People are always apoplectic when they discover I’ve never seen a seminal movie like Rocky or Caddyshack before. I imagine that’s how some gardeners will feel when I reveal that I’d never heard of “square foot gardening” until last week, when a colleague casually suggested I write about the popular low-maintenance technique for small gardens.
Their outrage would be warranted. The book Square Foot Gardening was published in 1981 (a third edition just came out a few weeks ago) and since then, more than 2.5 million copies have found their way into the hands of gardeners, mostly beginners, all over the world. That first book spun off a host of others, including Square Foot Gardening with Kids and Square Foot Gardening: Growing Perfect Vegetables. And at the height of its popularity, there was an entire series on PBS devoted to the method. The show lasted six years! There’s even a Square Foot Gardening Foundation, created to teach self-reliance and to “solve world hunger one square at a time.”
What’s so revolutionary about this low-maintenance gardening system? And who invented it? Read on.
N.B.: Featured photograph by Erin Boyle.
What is square foot gardening?
Square foot gardening is an alternative to the conventional method of row gardening. Instead of alternating rows of plants with paths, the genius method involves building a small raised vegetable garden (measuring, say, 4 by 4 feet), dividing it into 12-by-12-inch plots (thus the name), and then planting each square foot as densely as possible with vegetables. This maximizes the crop yield in a small space. Whereas row gardening is ideal for commercial farmers who need to use tractors, square foot gardening is geared toward “backyard gardeners” and others who have limited outdoor space.
Who invented square foot gardening?
You can read all about the father of square foot gardening, Mel Bartholomew, in this New York Times obituary (he died in 2016), but here’s an overview. Bartholomew was an engineer who applied his problem-solving mind to gardening after he retired. “It became a challenge to find an easy, fool-proof, continual-garden method that would work in small spaces and require less work, with a high yield,” he told the Times in a 1996 interview. He estimated that, by getting rid of paths, a square foot garden required just 20 percent of the space of a traditional garden—and, thus, just 20 percent of the labor.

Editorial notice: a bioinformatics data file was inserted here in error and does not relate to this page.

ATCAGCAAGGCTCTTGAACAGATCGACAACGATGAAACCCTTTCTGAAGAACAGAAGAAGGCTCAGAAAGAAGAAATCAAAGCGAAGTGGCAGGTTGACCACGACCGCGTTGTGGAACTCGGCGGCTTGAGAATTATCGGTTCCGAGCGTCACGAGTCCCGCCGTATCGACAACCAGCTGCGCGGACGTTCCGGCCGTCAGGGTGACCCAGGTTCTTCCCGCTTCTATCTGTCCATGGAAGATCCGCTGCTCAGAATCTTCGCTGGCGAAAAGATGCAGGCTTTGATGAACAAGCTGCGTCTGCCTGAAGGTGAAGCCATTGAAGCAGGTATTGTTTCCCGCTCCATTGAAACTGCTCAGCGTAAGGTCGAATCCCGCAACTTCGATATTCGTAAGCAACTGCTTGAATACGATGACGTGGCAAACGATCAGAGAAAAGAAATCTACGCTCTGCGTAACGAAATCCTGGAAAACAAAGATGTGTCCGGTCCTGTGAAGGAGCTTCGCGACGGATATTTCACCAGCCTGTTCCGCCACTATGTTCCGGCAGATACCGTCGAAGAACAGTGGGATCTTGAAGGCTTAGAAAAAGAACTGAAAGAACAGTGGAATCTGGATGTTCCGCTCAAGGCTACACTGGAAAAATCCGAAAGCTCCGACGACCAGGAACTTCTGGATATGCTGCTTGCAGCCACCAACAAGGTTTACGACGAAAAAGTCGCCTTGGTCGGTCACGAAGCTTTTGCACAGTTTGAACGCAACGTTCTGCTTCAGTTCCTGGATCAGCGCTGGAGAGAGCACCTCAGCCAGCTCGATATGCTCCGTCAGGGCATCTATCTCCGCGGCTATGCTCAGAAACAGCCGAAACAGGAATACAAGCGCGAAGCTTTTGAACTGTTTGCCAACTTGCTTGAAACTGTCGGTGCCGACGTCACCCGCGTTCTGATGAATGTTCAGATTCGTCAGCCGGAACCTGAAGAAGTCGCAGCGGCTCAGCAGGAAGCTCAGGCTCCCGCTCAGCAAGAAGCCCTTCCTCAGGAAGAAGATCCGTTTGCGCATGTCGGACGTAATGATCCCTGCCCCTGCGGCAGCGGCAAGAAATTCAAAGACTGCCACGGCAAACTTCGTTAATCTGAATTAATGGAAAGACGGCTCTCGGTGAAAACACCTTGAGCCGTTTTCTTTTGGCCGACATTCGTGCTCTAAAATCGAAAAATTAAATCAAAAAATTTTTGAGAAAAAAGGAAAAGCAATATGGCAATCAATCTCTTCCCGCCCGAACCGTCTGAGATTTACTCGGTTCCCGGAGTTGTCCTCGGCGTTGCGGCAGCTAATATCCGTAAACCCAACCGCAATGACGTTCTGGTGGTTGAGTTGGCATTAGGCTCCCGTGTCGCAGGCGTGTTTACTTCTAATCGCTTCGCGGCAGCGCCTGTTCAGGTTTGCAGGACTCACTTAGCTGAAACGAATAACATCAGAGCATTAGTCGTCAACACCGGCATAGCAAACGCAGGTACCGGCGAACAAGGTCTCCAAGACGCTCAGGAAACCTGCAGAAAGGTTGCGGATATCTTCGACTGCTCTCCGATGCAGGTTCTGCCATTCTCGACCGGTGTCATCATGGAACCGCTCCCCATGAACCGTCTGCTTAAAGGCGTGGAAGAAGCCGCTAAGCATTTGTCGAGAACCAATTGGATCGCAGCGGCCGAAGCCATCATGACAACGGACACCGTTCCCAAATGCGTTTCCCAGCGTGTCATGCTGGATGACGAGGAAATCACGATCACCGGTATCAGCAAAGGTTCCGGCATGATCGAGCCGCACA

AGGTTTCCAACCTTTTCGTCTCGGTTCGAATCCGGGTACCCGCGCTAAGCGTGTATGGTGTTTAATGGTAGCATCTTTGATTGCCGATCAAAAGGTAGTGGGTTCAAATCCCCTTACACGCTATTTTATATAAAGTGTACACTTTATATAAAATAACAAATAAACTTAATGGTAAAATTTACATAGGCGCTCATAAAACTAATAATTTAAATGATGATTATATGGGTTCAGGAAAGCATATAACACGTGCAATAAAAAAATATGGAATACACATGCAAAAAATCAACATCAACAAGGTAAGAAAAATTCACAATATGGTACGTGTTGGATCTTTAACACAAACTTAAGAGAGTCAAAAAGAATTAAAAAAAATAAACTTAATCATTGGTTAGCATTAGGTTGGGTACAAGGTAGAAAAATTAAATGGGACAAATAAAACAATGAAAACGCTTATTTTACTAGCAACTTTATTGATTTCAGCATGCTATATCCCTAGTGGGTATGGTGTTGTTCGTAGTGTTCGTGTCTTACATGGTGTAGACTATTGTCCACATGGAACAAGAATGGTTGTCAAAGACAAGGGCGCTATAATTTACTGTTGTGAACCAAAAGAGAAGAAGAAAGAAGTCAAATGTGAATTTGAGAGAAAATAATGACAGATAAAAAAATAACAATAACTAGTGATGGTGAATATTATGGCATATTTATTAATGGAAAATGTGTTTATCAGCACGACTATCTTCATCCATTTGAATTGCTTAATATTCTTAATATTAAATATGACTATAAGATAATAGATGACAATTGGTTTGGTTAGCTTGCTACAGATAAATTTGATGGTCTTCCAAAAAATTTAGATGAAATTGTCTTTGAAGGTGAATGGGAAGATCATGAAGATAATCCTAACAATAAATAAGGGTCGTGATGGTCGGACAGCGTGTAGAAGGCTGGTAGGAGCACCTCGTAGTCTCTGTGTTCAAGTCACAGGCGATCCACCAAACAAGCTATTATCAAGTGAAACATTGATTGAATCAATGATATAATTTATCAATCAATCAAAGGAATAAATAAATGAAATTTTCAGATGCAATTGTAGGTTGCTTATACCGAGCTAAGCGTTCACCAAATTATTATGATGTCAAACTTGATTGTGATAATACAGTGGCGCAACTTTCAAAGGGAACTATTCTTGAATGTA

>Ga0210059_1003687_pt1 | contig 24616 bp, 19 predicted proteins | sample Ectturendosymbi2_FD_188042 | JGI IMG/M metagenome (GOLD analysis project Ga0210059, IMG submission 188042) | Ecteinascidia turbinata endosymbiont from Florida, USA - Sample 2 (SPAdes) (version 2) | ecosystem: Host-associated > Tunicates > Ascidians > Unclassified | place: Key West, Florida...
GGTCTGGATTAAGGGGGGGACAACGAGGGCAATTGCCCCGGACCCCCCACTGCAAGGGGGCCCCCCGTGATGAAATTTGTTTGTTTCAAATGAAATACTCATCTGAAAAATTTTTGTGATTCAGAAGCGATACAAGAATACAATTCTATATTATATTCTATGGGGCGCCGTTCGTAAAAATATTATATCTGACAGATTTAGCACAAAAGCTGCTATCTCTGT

How does it work?
Most of the work required is upfront. After the grid is built and the seeds planted, there should be minimal weeding (because, ideally, the vegetables-packed garden will have no room for weeds). Here is roughly how to start a square foot garden:
- Build a small raised bed out of untreated wood. Common dimensions are 4 by 4 feet and 4 by 8 feet.
- Lay down a weed mat if the bed is directly on top of existing soil.
- Fill the box with a mix of 1/3 peat moss, 1/3 vermiculite, and 1/3 compost. (Go here for a soil calculator.)
- Put down a grid of 12-inch squares; you can make the grid cheaply using Venetian blinds or wood lath from home improvement stores. Then start planting.
What are the benefits of square foot gardening?
Literally anyone with outdoor space can start a square foot garden—even if that outdoor space is covered in pavement—because the method relies on a raised garden box. And, because the garden doesn’t have real soil, there will be minimal, if any, weeding required. But the best argument for this method is that it maximizes crop output in minimal spaces: According to Bartholomew, you can grow an average of eight vegetables in a square (depending on the type), which means a 4-by-4-foot garden (which has 16 squares) can grown an average of 104 vegetables.
What are the drawbacks of square foot gardening?
The two main complaints that crop up about square foot gardening are first, that the suggested 6-inch depth isn’t deep enough for many vegetables (some gardeners recommend simply building a 12-inch-deep bed instead) and second, that it requires more watering because soil in raised beds dries out faster.
For a similar gardening method, see Required Reading: The Postage Stamp Vegetable Garden.
For more beginner gardening advice, see: